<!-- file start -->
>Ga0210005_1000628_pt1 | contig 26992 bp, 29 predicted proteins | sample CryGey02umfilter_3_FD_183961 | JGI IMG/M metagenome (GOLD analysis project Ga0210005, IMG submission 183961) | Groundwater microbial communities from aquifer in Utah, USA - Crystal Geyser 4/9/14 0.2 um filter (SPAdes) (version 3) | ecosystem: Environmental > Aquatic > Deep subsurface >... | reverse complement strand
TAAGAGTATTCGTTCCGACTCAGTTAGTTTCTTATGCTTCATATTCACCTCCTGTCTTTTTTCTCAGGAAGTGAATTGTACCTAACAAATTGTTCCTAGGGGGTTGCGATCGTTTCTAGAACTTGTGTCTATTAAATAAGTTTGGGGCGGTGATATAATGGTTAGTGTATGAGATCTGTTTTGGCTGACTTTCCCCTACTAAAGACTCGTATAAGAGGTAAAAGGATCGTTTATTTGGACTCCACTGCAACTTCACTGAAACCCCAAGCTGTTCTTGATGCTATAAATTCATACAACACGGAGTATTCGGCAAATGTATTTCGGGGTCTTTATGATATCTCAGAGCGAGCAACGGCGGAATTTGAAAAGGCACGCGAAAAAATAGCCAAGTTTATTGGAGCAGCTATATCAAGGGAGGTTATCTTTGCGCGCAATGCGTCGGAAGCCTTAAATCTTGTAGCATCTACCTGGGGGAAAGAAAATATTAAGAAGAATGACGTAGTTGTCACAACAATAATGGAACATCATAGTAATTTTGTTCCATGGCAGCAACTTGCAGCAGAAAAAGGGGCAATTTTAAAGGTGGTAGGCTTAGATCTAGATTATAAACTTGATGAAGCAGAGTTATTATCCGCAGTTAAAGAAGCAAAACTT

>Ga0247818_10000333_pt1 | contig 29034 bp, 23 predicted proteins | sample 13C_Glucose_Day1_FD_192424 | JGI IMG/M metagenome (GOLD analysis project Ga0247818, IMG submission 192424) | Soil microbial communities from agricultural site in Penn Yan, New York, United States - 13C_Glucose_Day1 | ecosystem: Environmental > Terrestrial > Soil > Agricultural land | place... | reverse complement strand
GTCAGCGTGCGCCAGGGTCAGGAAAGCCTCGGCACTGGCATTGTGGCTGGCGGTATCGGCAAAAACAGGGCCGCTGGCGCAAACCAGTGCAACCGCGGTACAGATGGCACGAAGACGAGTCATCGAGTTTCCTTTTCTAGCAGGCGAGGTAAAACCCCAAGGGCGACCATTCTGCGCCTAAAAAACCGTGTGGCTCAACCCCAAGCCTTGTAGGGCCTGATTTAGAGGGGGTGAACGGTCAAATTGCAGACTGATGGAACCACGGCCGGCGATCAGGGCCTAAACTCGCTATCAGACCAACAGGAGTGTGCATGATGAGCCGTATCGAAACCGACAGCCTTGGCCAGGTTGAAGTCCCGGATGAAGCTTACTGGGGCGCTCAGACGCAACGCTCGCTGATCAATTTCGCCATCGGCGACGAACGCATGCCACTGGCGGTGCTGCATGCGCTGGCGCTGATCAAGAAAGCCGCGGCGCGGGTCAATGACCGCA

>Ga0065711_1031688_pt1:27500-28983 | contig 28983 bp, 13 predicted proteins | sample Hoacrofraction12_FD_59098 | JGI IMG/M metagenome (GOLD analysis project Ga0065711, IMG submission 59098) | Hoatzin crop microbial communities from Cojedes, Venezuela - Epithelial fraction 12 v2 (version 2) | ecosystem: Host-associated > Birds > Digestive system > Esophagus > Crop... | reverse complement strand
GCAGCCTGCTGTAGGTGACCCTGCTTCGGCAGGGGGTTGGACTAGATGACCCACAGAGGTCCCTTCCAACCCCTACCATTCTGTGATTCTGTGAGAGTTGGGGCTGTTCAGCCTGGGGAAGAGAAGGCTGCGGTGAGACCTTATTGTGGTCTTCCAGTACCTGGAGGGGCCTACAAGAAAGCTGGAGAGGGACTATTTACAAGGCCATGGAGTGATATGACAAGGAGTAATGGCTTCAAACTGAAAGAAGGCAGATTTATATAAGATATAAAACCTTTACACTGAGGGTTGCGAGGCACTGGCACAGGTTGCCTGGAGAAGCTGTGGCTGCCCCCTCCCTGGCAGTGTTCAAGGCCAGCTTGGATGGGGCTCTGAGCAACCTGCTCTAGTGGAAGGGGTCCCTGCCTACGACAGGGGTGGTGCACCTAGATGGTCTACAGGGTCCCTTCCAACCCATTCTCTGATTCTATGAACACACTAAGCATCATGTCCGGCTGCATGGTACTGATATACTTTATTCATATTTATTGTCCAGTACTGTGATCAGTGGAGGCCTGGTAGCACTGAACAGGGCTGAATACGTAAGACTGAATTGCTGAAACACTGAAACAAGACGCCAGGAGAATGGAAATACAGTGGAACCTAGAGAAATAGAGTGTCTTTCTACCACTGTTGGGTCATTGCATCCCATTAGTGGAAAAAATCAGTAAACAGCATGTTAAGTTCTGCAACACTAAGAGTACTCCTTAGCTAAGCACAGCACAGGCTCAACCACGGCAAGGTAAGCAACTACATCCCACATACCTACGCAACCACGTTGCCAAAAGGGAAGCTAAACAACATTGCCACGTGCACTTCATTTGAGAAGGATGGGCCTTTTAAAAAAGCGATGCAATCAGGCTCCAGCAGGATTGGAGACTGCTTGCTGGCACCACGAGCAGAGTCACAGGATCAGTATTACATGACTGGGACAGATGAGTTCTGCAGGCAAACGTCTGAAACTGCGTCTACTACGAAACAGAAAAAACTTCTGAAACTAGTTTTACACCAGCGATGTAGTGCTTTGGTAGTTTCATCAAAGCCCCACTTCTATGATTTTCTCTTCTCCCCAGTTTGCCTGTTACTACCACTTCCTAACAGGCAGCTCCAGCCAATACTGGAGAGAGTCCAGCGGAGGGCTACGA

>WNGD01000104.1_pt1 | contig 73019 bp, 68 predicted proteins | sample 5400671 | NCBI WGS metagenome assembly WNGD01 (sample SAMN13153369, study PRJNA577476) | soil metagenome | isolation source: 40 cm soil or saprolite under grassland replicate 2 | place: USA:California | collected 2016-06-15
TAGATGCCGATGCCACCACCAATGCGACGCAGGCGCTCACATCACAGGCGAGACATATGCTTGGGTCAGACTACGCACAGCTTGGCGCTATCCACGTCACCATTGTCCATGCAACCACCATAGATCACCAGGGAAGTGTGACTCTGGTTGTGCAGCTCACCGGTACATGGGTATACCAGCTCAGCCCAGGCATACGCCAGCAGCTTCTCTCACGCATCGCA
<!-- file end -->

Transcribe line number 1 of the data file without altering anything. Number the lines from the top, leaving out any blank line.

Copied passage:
>Ga0210005_1000628_pt1 | contig 26992 bp, 29 predicted proteins | sample CryGey02umfilter_3_FD_183961 | JGI IMG/M metagenome (GOLD analysis project Ga0210005, IMG submission 183961) | Groundwater microbial communities from aquifer in Utah, USA - Crystal Geyser 4/9/14 0.2 um filter (SPAdes) (version 3) | ecosystem: Environmental > Aquatic > Deep subsurface >... | reverse complement strand